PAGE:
The Qatari government has moved to cancel a subsidy for the Australian lamb industry, even as Australia’s agriculture and meat sector continues to reel from Chinese import bans.
Australia’s $300m-a-year lamb trade with Qatar has been underpinned by a subsidy program in place since 2015. It was due to finish in 2023, but the Qatari government made the sudden move to cancel the deal as of 31 December.
It comes after the Australian government “registered its strong disapproval and outrage” at the treatment of Australian women who were subjected to compulsory intimate medical examinations at Doha airport.
Stephen Crisp, chief executive officer at Sheep Producers Australia, said that the industry was not expecting the decision.
“It was a surprise. I don’t think we were ready for this. But we’re fortunate to be in a very adaptable industry. We service many, many countries, so we can adapt.”
Industry insiders told the Guardian they were reluctant to link the decision by the Qatari government to the controversy surrounding the treatment of 18 women, including 13 Australian citizens, at Doha’s Hamad International Airport.
They said it was a surprising blow, but that the industry had expected something like this in the long term as Qatar looks to increase competition and move towards a relatively self-sufficient model.
Exports to Qatar have rebounded strongly after dipping when the pandemic hit, according to Thomas Elder Markets, and are now at around 1,619 tonnes per month, making Qatar the third top destination for Australian lamb, behind China and the US.
Crisp said although the industry was not dependent on the Qatari market, it would still take a hit on the decision.
“It’s an important market for certain abattoirs that were geared towards that market. It’s not a massive volume, but it’s an important market. But, we don’t like to see any diminishing of our competitiveness in any market around the world.”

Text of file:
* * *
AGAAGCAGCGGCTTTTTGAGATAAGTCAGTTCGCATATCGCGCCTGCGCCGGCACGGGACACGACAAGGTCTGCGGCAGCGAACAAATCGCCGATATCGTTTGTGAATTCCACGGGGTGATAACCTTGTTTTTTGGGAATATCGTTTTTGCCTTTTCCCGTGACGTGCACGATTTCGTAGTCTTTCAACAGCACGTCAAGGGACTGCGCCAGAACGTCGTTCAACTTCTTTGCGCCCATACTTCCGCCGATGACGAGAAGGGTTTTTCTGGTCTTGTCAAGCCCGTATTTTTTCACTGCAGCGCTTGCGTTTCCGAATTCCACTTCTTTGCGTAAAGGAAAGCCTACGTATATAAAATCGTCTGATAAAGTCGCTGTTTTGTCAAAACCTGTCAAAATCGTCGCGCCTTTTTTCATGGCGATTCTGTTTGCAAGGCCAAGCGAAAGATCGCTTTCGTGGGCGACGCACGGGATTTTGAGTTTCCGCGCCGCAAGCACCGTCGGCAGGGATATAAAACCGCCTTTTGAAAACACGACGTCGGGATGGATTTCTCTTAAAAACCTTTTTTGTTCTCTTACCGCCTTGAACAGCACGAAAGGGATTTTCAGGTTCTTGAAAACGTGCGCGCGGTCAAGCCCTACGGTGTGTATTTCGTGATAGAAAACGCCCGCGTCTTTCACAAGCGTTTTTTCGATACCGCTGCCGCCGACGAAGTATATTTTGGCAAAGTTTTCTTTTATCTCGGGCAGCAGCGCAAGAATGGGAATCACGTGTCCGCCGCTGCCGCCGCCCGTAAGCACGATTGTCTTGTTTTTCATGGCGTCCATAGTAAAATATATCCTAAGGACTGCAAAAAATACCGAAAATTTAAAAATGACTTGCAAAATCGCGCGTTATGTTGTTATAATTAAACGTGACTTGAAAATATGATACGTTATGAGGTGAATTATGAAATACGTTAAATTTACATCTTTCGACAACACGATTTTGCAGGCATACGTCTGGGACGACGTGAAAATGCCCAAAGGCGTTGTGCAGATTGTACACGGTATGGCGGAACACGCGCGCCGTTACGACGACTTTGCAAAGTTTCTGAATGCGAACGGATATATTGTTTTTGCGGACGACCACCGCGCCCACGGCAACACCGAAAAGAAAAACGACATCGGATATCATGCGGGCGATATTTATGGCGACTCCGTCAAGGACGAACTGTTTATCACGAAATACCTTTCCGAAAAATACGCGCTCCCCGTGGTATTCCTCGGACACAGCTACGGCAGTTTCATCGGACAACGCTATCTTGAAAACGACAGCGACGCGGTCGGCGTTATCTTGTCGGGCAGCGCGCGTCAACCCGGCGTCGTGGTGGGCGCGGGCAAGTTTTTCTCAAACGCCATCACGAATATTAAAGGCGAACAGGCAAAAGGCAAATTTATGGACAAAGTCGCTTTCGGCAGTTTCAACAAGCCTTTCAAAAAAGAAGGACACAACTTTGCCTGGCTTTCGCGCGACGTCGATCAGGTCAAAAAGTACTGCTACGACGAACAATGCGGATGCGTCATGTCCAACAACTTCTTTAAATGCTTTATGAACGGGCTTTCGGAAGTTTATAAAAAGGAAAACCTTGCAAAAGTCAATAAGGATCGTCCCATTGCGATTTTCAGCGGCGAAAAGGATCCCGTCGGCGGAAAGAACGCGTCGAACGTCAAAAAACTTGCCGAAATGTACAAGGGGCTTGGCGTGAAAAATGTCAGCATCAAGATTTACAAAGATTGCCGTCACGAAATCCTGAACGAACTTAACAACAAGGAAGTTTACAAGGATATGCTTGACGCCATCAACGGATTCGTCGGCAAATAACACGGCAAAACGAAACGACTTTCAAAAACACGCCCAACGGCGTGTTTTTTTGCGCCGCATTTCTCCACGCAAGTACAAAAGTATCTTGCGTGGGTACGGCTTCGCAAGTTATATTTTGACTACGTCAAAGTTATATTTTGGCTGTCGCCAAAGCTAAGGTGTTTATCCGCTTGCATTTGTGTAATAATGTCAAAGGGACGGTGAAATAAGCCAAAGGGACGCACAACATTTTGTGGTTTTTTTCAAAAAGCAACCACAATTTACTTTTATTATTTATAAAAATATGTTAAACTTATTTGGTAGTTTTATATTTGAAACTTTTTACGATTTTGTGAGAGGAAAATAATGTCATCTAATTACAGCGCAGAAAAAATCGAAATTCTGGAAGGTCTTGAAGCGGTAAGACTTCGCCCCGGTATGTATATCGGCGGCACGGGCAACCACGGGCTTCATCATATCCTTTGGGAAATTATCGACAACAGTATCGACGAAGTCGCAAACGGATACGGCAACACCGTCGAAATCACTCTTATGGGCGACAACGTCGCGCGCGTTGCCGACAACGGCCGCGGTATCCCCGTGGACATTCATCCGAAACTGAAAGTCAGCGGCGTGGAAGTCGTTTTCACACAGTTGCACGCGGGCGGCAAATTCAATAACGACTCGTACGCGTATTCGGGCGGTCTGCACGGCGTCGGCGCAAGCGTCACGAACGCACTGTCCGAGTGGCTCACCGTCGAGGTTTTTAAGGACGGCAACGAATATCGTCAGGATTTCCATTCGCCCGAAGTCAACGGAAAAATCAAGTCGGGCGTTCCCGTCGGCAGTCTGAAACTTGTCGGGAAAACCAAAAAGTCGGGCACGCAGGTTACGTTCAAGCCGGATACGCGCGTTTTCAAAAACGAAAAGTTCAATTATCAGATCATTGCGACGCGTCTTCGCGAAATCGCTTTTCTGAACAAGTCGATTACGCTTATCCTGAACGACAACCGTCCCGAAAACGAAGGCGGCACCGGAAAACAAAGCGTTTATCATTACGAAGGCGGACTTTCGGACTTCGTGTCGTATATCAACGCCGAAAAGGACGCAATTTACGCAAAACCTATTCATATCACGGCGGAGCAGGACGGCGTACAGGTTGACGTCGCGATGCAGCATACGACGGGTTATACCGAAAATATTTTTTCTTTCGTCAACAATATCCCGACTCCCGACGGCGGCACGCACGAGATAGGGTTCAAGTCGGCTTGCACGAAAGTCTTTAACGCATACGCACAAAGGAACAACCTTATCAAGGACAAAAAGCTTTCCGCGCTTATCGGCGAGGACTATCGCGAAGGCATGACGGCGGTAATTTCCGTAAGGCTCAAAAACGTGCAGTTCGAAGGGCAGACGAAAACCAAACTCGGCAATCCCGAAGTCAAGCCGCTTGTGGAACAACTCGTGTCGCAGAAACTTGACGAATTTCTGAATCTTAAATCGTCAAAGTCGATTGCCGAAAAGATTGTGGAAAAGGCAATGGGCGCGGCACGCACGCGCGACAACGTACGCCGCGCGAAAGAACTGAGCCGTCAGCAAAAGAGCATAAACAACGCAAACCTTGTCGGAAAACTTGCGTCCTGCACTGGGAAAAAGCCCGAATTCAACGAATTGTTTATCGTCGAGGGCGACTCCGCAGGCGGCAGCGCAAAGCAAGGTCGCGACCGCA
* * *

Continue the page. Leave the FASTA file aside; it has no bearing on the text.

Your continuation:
Crisp said the industry enjoyed a positive relationship with Qatar, and was hoping the decision was not taken over diplomatic issues.
“It’s a subsidy that we’ve enjoyed. But we can compete on a level playing field. It’s going to be harder, but I think our premium product should still attract a market in Qatar.”
Andrew Cox, general manager of International Markets at Meat & Livestock Australia, said that it is not entirely a shutdown, but instead an attempt by the Qatari government to increase competition.
“Prices for Australian product have risen year-on-year since the subsidy was introduced, and its removal will inevitably lead to more competition in-market.”
“Australian lamb and mutton has a very strong reputation in-market as suppliers of premium and quality product and we expect this will hold us in good stead with customers and consumers.”
Minister for trade Simon Birmingham told the Australian Financial Review that exports of lamb to Qatar hadn’t been banned, and that there would still be demand for Australian lamb.
“Qatar is apparently reviewing the operation of its state-supported import scheme, including possibly moving to a less state-controlled and more market-orientated model,” he said.
“We expect that Australia will experience competition for future contracts under a new model, but that there will be continued demand for premium quality lamb in Qatar.”
The decision comes as the airport police officers who forced the intimate examination of female passengers have been charged and could face prison sentences.
The officers ordered the women into forced intimate medical examinations after a newborn baby was found in a rubbish bin at the airport.
Neither Qatar Airways or the Qatari government have apologised to the women for the incident.